DNS transfers

Discussion in 'DNS Server' started by Don Powell, Aug 13, 2008.

  1. Don Powell

    Don Powell Guest

    My ISP has setup a Linux based DNS server in our office and wants to
    transfer/update (sorry, not sure of this nomenclature) DNS from out existing
    Server 2003 DNS server but claims that the Windows DNS server isn't
    configured to allow updates. Does anybody know what I change on my Server
    2003 side to allow this other DNS server to gets updates?

    Thanks
     
    Don Powell, Aug 13, 2008
    #1
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  2. Is your Windows 2003 DNS server a domain controller? If yes, is your dns
    zone Active Directory integrated?
     
    neo [mvp outlook], Aug 13, 2008
    #2
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  3. Don Powell

    Don Powell Guest

    Yes and yes

     
    Don Powell, Aug 13, 2008
    #3
  4. Do you mean zone transfers? If so, under the zone (domain) properties, Zone
    transfer tab, check the box to allow transfers. You can control by IP as
    well, but if the zone transfer request is coming across your firewall, I
    would just leave it to All machines. COnfigure your firewall to allow TCP &
    UDP 53.


    --
    Regards,
    Ace

    This posting is provided "AS-IS" with no warranties or guarantees and
    confers no rights.

    Ace Fekay, MCSE 2003 & 2000, MCSA 2003 & 2000, MCSE+I, MCT,
    MVP Microsoft MVP - Directory Services
    Microsoft Certified Trainer

    For urgent issues, you may want to contact Microsoft PSS directly. Please
    check http://support.microsoft.com for regional support phone numbers.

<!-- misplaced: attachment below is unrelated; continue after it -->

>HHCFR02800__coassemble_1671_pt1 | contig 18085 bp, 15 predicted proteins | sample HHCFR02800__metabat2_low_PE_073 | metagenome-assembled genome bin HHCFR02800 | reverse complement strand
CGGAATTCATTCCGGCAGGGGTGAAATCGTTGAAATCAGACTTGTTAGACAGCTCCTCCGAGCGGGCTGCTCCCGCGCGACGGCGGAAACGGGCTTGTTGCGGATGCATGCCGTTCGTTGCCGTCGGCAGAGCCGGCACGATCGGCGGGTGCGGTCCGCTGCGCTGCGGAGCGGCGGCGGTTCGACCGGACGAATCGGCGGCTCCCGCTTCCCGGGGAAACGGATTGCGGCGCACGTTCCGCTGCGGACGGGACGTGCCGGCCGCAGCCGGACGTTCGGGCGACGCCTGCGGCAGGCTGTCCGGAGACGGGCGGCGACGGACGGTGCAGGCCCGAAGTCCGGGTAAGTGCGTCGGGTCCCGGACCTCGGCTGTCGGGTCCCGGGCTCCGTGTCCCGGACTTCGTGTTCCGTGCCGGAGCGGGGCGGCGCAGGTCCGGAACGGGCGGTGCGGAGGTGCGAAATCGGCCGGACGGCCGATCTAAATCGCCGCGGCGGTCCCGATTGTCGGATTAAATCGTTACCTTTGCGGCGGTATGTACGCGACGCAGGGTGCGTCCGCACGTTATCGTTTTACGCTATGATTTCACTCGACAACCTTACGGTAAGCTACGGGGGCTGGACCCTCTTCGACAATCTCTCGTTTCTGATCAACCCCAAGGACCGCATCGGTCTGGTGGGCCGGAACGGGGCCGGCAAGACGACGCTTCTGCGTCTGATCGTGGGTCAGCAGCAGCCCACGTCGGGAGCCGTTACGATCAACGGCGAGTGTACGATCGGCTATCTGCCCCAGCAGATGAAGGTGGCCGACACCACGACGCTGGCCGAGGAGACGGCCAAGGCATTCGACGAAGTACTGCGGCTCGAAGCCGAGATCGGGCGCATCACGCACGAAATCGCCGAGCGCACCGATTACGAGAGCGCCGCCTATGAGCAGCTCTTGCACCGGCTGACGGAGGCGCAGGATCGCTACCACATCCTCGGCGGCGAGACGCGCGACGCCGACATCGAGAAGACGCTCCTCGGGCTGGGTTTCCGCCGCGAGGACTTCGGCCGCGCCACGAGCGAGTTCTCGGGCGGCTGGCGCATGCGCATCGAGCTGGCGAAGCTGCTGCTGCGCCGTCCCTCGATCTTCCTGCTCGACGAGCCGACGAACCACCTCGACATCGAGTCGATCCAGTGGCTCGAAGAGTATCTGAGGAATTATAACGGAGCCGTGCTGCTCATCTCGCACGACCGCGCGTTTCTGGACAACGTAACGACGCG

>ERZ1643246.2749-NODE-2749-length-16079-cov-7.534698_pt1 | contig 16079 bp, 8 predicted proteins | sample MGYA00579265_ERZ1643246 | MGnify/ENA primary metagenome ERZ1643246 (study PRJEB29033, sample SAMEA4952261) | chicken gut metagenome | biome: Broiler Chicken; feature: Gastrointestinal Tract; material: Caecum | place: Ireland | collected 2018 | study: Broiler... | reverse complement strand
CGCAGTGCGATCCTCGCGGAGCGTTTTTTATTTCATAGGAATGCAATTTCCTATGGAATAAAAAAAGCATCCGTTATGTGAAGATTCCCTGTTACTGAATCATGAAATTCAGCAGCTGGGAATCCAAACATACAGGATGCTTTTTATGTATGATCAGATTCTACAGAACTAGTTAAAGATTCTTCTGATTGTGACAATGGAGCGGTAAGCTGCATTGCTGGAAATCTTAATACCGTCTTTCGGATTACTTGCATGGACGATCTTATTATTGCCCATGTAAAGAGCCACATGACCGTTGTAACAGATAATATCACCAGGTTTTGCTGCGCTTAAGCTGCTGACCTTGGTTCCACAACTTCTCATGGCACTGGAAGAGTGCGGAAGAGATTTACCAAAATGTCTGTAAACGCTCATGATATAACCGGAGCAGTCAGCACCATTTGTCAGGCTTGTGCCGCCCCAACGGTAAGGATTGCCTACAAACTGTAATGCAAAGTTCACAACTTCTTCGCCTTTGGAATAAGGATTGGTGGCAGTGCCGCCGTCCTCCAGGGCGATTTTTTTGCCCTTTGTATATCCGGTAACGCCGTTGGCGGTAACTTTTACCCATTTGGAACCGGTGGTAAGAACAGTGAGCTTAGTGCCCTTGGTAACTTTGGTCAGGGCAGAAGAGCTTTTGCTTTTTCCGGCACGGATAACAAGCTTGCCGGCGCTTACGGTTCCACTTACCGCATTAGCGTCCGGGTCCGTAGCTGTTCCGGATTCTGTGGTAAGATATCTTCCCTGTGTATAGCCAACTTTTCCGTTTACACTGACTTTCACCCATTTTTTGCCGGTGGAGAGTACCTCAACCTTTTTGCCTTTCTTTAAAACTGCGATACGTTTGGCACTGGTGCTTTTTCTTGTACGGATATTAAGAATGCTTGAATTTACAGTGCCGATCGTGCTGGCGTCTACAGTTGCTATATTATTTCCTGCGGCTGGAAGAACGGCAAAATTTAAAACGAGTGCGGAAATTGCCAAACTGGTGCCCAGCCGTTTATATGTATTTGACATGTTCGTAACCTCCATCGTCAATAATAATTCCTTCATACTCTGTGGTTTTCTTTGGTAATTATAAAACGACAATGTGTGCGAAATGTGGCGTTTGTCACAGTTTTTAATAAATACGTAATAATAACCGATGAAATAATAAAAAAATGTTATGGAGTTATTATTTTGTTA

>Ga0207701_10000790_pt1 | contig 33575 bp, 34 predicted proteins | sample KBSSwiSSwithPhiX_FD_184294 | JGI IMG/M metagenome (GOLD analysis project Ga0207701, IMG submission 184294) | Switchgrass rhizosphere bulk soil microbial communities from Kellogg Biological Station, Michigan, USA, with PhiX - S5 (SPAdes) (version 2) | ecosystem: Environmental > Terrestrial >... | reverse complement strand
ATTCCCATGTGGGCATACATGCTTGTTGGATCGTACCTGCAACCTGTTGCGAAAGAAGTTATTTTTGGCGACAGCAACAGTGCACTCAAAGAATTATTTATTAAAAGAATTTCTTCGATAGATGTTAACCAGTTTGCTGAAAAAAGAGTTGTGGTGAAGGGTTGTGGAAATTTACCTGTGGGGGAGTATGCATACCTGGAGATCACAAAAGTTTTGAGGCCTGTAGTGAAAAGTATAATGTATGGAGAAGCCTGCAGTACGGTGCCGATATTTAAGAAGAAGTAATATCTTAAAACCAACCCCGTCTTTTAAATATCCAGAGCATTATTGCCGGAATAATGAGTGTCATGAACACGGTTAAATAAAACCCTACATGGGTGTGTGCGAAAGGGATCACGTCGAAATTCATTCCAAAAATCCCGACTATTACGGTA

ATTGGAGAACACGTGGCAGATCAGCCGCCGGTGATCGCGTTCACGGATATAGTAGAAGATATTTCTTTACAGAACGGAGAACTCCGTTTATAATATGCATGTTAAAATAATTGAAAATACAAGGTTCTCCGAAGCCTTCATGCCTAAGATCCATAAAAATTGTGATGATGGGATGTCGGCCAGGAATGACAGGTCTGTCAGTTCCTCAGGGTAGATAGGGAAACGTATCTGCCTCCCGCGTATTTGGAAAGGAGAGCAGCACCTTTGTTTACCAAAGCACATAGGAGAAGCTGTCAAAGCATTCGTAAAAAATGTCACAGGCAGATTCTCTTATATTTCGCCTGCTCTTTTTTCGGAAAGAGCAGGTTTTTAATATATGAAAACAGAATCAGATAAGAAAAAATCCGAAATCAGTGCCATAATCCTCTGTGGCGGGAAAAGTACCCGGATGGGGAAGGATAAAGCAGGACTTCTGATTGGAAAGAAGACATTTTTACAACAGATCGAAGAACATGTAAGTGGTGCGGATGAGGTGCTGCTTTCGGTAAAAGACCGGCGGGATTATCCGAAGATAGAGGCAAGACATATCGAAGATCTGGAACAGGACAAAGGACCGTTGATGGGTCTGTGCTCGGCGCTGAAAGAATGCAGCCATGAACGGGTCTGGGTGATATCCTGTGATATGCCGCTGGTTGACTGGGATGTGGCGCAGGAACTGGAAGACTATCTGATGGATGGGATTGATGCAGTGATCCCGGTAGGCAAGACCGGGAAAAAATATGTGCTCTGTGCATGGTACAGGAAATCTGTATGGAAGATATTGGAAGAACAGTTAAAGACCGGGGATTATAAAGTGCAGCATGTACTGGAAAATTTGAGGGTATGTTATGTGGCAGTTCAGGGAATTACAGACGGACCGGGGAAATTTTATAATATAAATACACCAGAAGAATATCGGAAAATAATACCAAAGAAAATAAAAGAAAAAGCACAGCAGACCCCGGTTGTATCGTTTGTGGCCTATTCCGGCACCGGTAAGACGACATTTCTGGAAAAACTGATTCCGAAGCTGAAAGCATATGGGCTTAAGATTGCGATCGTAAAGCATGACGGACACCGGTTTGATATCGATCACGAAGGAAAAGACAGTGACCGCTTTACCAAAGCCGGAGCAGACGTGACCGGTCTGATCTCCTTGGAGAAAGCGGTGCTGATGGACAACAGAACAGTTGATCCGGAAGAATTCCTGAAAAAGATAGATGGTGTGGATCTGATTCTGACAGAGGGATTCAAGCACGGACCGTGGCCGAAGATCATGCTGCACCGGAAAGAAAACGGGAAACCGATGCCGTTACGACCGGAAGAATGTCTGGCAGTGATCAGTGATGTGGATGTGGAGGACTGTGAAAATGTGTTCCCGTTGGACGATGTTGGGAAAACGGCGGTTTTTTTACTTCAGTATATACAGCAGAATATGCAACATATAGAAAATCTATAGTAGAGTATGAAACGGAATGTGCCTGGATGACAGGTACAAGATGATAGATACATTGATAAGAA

Infinite Diversities in Infinite Combinations
     
    Ace Fekay [MVP Direcrtory Services], Aug 13, 2008
    #4
  5. Agreed about the tab, but why set it to "All machines" if the ISP setup the
    Linux based DNS server in his office? I'm thinking that poster should know
    the IP address of said device on his network and should be able to implement
    tighter controls between these two devices. Of course whatever is needed
    between Linux device and ISP is a different story.

    /Neo

    PS - I would have opted to the bottom radio button of 'only to specific
    servers'.

    PSS - Don, the tab we are talking about is open DNS Managment snapin > go to
    zone in question > r-click on zone and select properties > zone transfer tab
     
    neo [mvp outlook], Aug 13, 2008
    #5
  6. Don Powell

    Don Powell Guest

    That did it.

    Thanks

     
    Don Powell, Aug 13, 2008
    #6
  7. What "did it"?,...and then did "what"?

    Any DNS Server? or a specific DNS Server?
    Using/Adjusting the firewall? or having nothing to do with the firewall?
    Zone Transfers or not Zone Transfers?

    I am still scratching my head as to why:

    1. ...does the ISP have a DNS Server within your private LAN in the first
    place
    2. What they are supposed to gain by it
    3. Which direction is the Transfer going? Their Zone Data replicated to
    you,...or your AD Zone data replicated to them (very very bad idea BTW).
    4. No matter which direction #3 is going,...I still see no point in there
    being a Linux DNS box on your LAN belonging to the ISP.


    --
    Phillip Windell
    www.wandtv.com

    The views expressed, are my own and not those of my employer, or Microsoft,
    or anyone else associated with me, including my cats.
    -----------------------------------------------------
     
    Phillip Windell, Aug 13, 2008
    #7
  8. I would also have to agree to allow only the Linux IP too, but I've seen
    issues with BIND (assuming) grabbing zone transfers from Windows. I usually
    recommend to use ANY and once it works, change it to only the Linux's IP,
    then go to the zone properties in BIND and force a transfer and see if it
    works. If it does, leave it alone, and if it doesn't, set it back to Any.

    Ace
     
    Ace Fekay [MVP Direcrtory Services], Aug 14, 2008
    #8
  9. Phillip,

    Can you explain why zone transfers to *nix bind are a bad idea ?

    We are currently a AD Integraded DNS that is a delegated sub domain to *nix
    Bind.. bu the *nix DNS admins .. want to remove recursive lookup to our